Cervical Vertebrae

Written by Tele Demetrious


Relevant Bony Anatomy

The cervical vertebrae are the smallest of the moving vertebrae of the spine. There are seven in total (C1 to C7) which form the neck and are numbered from the top of the neck (C1) to the bottom (C7). Collectively they act to support the skull, protect the spinal cord, allow movement of the neck and provide attachment points for the muscles and ligaments of the neck. Each cervical vertebrae joins with adjacent vertebrae primarily at the facet joints (located on each side of the spine) and the discs of the neck (located centrally at the front of the spine). Movements between each adjacent vertebrae are relatively small, but when summated over the entire vertebral column allow considerable mobility.

Apart from C1 and C2 which are atypical cervical vertebrae due to their structure and unique function (i.e. C1 attaches to the skull), the remaining cervical vertebrae primarily comprise of a body (at the front of the bone) and a vertebral arch (situated directly behind the body) which forms a relatively large hole known as the vertebral foramen. Since each vertebrae is situated directly above or below each other, their collective vertebral foramen line up forming the vertebral canal which houses and protects the spinal cord. Each vertebrae also has various bony prominences, such as the spinous process (located at the back of the bone) and transverse processes (located at each side of the vertebrae). These bony prominences provide attachment points to the ligaments and muscles of the neck.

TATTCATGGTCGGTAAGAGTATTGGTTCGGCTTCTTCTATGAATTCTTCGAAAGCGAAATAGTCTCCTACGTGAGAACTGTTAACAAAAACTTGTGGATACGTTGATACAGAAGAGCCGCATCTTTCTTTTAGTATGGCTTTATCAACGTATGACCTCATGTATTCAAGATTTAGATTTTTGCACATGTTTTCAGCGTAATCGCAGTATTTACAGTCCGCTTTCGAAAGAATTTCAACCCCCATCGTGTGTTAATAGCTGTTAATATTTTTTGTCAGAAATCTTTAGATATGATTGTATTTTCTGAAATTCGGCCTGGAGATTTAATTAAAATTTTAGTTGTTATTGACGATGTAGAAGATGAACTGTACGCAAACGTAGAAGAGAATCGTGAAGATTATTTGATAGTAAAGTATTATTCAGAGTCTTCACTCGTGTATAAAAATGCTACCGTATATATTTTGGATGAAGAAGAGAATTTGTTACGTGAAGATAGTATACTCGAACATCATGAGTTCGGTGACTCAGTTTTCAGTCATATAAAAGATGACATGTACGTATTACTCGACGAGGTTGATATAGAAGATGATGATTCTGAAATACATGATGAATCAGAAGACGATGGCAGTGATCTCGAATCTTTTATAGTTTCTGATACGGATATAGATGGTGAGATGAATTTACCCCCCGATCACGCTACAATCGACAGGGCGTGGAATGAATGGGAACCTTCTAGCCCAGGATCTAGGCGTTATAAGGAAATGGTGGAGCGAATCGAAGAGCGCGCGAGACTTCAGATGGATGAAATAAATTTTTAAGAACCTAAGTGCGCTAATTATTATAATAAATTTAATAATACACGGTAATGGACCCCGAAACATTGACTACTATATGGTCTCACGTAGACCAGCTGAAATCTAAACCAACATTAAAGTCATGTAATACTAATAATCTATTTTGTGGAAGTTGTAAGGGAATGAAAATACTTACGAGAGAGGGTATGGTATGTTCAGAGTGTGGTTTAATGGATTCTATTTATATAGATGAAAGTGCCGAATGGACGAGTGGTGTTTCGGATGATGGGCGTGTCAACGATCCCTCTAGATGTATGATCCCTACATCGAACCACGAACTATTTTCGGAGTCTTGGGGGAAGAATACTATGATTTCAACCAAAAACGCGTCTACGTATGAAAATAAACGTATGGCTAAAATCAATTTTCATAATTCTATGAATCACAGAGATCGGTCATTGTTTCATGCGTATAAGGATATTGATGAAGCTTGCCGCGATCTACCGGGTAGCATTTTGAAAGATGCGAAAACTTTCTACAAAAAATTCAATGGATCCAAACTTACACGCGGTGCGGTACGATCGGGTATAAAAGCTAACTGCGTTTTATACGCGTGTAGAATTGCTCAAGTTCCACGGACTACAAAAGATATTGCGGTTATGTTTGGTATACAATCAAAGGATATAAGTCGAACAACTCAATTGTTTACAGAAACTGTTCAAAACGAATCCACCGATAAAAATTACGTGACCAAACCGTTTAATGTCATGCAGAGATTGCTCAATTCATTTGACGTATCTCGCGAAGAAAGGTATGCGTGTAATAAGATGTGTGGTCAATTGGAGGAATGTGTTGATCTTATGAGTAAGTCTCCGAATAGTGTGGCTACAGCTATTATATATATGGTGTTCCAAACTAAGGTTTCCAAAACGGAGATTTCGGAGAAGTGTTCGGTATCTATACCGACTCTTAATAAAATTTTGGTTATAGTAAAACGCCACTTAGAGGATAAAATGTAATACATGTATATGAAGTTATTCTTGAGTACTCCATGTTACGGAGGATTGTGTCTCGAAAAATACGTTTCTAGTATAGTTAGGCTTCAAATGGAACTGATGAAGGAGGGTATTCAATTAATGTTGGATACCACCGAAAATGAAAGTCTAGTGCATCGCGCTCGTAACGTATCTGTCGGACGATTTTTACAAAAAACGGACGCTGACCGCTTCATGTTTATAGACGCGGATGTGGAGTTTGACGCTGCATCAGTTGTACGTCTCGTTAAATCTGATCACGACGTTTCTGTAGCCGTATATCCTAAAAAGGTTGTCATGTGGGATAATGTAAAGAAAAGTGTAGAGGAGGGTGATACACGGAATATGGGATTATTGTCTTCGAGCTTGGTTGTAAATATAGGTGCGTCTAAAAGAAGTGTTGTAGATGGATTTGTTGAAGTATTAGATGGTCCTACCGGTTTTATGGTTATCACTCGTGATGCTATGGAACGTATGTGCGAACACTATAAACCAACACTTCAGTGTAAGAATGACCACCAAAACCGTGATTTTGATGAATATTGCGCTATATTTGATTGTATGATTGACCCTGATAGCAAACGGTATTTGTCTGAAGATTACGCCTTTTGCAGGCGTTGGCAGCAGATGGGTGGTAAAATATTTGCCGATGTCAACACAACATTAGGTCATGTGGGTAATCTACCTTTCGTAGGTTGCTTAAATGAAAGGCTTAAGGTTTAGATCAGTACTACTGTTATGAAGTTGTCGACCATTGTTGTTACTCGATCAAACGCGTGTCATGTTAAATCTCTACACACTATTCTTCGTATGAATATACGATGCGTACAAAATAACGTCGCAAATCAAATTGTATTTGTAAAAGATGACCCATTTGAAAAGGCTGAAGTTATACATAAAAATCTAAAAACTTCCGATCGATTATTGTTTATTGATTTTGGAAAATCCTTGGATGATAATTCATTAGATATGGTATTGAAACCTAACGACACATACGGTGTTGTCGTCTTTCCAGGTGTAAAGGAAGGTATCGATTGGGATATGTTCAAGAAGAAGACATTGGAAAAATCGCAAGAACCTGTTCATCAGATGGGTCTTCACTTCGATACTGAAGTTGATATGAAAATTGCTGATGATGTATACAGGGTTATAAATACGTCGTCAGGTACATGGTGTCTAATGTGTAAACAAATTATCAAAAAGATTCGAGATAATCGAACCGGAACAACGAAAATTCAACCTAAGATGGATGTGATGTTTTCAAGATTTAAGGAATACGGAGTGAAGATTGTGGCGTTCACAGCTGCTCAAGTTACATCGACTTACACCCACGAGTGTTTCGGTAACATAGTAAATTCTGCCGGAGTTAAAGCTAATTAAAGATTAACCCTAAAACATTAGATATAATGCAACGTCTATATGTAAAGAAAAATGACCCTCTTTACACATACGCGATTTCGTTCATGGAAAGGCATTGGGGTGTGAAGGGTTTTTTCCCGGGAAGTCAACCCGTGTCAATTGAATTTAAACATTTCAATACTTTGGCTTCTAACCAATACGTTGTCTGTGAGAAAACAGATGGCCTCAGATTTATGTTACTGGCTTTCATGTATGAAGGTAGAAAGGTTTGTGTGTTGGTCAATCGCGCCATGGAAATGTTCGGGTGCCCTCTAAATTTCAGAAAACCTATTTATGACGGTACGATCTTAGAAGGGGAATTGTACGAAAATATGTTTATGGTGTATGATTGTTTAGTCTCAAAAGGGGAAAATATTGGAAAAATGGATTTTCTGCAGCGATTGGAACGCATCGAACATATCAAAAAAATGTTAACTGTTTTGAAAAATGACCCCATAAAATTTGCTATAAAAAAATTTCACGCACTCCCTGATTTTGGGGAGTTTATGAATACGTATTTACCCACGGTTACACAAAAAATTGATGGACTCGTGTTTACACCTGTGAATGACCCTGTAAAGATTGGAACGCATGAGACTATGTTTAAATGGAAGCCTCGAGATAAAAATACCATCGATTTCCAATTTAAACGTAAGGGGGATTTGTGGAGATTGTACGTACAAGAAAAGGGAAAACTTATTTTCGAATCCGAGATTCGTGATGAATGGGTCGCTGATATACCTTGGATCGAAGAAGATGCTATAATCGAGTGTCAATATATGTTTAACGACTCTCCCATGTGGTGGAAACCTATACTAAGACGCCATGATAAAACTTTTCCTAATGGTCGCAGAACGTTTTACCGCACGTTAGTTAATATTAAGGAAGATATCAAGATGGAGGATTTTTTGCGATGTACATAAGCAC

Anatomy of the Cervical Vertebrae & Neck

Figure 1 – Anatomy of the Cervical Vertebrae & Neck



The seven cervical vertebrae are located directly beneath the skull and are numbered from the top to bottom – C1 to C7.

Forms Joints With

Major Muscles of the Neck

Other Attachments

Related Injuries

  Related injuries

Relevant Physiotherapy Exercises


  Relevant Physiotherapy Exercises

Recommended Reading

  Recommended Reading

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